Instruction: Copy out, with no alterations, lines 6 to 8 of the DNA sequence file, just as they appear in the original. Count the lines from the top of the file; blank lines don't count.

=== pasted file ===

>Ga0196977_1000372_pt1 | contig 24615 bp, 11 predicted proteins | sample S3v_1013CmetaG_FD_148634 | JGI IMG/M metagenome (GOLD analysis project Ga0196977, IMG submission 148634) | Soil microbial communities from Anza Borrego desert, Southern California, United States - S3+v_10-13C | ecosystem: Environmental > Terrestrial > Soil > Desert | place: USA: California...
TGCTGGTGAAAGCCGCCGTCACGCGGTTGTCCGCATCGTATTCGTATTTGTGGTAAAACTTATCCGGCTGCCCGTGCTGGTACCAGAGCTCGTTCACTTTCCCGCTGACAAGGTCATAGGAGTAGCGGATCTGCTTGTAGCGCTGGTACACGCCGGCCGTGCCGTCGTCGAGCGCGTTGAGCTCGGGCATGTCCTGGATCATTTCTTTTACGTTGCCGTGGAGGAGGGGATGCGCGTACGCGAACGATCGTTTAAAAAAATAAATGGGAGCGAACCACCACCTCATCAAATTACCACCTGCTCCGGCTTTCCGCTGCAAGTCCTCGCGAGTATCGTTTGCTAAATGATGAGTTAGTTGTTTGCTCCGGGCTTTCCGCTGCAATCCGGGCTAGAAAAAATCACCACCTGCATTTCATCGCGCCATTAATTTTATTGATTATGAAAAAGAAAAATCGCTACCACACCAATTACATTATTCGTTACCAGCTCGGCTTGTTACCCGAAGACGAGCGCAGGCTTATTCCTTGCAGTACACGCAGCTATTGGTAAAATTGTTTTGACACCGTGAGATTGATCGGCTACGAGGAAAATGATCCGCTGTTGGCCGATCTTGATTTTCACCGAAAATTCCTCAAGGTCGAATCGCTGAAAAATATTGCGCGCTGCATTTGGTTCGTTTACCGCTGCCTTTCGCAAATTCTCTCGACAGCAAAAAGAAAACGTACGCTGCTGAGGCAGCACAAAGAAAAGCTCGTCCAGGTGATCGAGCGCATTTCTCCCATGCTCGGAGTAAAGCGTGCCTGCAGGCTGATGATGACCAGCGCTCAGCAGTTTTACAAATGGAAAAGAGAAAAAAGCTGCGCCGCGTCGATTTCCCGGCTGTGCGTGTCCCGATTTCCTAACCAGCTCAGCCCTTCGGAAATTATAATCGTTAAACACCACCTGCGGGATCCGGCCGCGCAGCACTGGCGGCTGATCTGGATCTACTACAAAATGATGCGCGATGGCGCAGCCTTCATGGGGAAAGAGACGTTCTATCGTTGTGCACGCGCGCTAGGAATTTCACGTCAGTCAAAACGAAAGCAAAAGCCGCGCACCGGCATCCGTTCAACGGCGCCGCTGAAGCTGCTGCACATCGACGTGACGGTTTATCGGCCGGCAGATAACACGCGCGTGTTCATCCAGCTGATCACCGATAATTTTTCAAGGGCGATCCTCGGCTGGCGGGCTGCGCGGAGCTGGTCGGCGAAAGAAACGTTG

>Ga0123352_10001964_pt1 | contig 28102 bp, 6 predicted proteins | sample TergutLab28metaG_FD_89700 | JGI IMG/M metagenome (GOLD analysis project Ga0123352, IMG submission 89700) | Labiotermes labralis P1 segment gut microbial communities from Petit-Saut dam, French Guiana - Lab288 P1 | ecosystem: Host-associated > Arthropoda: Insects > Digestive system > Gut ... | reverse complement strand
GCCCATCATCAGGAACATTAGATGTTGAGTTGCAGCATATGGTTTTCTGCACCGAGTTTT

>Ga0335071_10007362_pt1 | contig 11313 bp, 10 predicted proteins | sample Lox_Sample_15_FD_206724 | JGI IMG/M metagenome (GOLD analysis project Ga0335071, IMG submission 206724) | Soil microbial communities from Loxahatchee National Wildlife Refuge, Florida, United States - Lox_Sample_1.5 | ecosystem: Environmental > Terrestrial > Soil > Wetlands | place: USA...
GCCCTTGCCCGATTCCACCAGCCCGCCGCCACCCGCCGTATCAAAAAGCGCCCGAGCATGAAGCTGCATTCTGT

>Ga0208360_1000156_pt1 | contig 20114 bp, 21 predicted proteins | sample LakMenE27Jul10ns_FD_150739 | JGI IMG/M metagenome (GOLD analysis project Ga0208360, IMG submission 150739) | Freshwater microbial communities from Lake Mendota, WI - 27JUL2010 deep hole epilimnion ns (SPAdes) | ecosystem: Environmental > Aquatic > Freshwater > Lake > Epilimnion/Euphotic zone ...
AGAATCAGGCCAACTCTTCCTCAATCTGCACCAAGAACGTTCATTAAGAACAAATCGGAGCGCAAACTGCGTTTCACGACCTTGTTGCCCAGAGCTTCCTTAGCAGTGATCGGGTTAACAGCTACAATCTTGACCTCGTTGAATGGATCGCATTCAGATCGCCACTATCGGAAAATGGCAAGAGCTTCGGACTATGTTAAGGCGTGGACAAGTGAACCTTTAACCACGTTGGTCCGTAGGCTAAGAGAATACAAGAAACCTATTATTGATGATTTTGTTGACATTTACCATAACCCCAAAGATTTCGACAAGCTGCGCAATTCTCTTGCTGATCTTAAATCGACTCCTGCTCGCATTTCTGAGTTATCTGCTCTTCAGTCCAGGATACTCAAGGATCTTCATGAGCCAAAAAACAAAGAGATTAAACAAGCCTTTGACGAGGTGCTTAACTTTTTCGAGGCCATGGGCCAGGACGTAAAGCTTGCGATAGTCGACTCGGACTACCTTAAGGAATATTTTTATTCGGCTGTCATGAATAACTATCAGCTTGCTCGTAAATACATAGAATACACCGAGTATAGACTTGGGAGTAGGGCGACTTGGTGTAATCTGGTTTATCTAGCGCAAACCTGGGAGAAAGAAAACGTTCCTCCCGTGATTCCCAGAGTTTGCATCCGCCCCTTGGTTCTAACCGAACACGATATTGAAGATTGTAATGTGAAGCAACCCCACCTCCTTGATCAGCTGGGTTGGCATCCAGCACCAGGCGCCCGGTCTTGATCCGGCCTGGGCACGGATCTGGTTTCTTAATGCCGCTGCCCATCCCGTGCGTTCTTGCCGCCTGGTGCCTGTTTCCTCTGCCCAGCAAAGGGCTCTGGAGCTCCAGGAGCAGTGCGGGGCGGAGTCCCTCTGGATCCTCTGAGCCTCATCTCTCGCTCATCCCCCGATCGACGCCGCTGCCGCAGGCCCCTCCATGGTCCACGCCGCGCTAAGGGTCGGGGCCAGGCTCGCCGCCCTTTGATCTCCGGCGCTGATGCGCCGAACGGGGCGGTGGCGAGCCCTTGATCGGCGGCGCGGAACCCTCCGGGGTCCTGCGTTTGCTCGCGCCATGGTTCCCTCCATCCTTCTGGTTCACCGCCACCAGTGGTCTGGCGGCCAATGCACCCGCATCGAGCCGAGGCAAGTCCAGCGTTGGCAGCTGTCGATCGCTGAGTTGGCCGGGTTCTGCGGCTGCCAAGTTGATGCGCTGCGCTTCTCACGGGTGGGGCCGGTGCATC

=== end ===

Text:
GCCCTTGCCCGATTCCACCAGCCCGCCGCCACCCGCCGTATCAAAAAGCGCCCGAGCATGAAGCTGCATTCTGT

>Ga0208360_1000156_pt1 | contig 20114 bp, 21 predicted proteins | sample LakMenE27Jul10ns_FD_150739 | JGI IMG/M metagenome (GOLD analysis project Ga0208360, IMG submission 150739) | Freshwater microbial communities from Lake Mendota, WI - 27JUL2010 deep hole epilimnion ns (SPAdes) | ecosystem: Environmental > Aquatic > Freshwater > Lake > Epilimnion/Euphotic zone ...
AGAATCAGGCCAACTCTTCCTCAATCTGCACCAAGAACGTTCATTAAGAACAAATCGGAGCGCAAACTGCGTTTCACGACCTTGTTGCCCAGAGCTTCCTTAGCAGTGATCGGGTTAACAGCTACAATCTTGACCTCGTTGAATGGATCGCATTCAGATCGCCACTATCGGAAAATGGCAAGAGCTTCGGACTATGTTAAGGCGTGGACAAGTGAACCTTTAACCACGTTGGTCCGTAGGCTAAGAGAATACAAGAAACCTATTATTGATGATTTTGTTGACATTTACCATAACCCCAAAGATTTCGACAAGCTGCGCAATTCTCTTGCTGATCTTAAATCGACTCCTGCTCGCATTTCTGAGTTATCTGCTCTTCAGTCCAGGATACTCAAGGATCTTCATGAGCCAAAAAACAAAGAGATTAAACAAGCCTTTGACGAGGTGCTTAACTTTTTCGAGGCCATGGGCCAGGACGTAAAGCTTGCGATAGTCGACTCGGACTACCTTAAGGAATATTTTTATTCGGCTGTCATGAATAACTATCAGCTTGCTCGTAAATACATAGAATACACCGAGTATAGACTTGGGAGTAGGGCGACTTGGTGTAATCTGGTTTATCTAGCGCAAACCTGGGAGAAAGAAAACGTTCCTCCCGTGATTCCCAGAGTTTGCATCCGCCCCTTGGTTCTAACCGAACACGATATTGAAGATTGTAATGTGAAGCAACCCCACCTCCTTGATCAGCTGGGTTGGCATCCAGCACCAGGCGCCCGGTCTTGATCCGGCCTGGGCACGGATCTGGTTTCTTAATGCCGCTGCCCATCCCGTGCGTTCTTGCCGCCTGGTGCCTGTTTCCTCTGCCCAGCAAAGGGCTCTGGAGCTCCAGGAGCAGTGCGGGGCGGAGTCCCTCTGGATCCTCTGAGCCTCATCTCTCGCTCATCCCCCGATCGACGCCGCTGCCGCAGGCCCCTCCATGGTCCACGCCGCGCTAAGGGTCGGGGCCAGGCTCGCCGCCCTTTGATCTCCGGCGCTGATGCGCCGAACGGGGCGGTGGCGAGCCCTTGATCGGCGGCGCGGAACCCTCCGGGGTCCTGCGTTTGCTCGCGCCATGGTTCCCTCCATCCTTCTGGTTCACCGCCACCAGTGGTCTGGCGGCCAATGCACCCGCATCGAGCCGAGGCAAGTCCAGCGTTGGCAGCTGTCGATCGCTGAGTTGGCCGGGTTCTGCGGCTGCCAAGTTGATGCGCTGCGCTTCTCACGGGTGGGGCCGGTGCATC